Year: 2023 Source: Frontiers in Psychiatry. (2023). 14(1), 1-7. DOI: SIEC No: 20231807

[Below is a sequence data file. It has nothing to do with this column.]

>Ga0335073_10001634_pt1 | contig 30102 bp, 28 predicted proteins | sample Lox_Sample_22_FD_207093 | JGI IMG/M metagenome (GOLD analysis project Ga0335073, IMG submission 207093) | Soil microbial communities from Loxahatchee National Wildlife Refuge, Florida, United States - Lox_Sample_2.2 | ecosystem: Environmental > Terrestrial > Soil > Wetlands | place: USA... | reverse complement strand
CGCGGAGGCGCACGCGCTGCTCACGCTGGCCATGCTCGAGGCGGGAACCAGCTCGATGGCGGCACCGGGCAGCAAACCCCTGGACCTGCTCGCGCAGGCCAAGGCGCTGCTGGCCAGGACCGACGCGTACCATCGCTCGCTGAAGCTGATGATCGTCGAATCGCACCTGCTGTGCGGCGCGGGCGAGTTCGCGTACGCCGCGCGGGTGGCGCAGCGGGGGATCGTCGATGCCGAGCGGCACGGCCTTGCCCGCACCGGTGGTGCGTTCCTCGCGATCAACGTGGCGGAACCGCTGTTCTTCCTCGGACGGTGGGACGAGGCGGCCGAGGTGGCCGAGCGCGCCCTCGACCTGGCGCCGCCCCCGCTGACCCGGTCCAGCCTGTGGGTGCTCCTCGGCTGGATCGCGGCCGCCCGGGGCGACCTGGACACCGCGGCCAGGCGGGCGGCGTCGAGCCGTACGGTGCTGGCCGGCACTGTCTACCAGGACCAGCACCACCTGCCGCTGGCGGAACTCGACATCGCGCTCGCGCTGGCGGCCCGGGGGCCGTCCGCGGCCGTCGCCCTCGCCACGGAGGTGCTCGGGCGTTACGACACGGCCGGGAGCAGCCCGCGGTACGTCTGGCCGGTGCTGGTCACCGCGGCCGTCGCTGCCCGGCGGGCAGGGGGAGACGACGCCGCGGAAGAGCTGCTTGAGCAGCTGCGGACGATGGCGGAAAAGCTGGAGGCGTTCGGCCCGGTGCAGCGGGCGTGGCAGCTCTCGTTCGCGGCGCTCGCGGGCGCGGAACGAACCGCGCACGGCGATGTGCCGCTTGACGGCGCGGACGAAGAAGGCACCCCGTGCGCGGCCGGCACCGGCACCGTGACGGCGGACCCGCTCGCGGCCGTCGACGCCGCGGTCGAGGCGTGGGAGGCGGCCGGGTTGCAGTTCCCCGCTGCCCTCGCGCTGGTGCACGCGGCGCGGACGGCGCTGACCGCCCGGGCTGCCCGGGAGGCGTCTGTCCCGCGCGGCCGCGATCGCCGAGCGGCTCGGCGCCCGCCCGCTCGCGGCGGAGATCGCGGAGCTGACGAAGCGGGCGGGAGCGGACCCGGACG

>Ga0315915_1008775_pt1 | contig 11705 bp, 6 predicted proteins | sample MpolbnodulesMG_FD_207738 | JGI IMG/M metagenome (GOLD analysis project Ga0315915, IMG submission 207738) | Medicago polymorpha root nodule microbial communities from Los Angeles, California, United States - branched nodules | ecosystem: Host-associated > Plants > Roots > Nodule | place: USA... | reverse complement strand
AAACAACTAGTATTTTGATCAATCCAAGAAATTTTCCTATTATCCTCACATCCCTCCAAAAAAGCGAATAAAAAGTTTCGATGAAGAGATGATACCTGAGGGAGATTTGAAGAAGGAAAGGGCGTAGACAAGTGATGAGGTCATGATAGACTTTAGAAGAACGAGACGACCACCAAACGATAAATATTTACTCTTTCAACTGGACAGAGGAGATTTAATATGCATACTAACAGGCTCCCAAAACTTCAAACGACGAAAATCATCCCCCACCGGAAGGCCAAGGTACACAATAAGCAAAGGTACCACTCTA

ChatGPT, an artificial intelligence language model developed by OpenAI, holds the potential for contributing to the field of mental health. Nevertheless, although ChatGPT theoretically shows promise, its clinical abilities in suicide prevention, a significant mental health concern, have yet to be demonstrated. To address this knowledge gap, this study aims to compare ChatGPT’s assessments of mental health indicators to those of mental health professionals in a hypothetical case study that focuses on suicide risk assessment. Specifically, ChatGPT was asked to evaluate a text vignette describing a hypothetical patient with varying levels of perceived burdensomeness and thwarted belongingness. The ChatGPT assessments were compared to the norms of mental health professionals. The results indicated that ChatGPT rated the risk of suicide attempts lower than did the mental health professionals in all conditions. Furthermore, ChatGPT rated mental resilience lower than the norms in most conditions. These results imply that gatekeepers, patients or even mental health professionals who rely on ChatGPT for evaluating suicidal risk or as a complementary tool to improve decision-making may receive an inaccurate assessment that underestimates the actual suicide risk.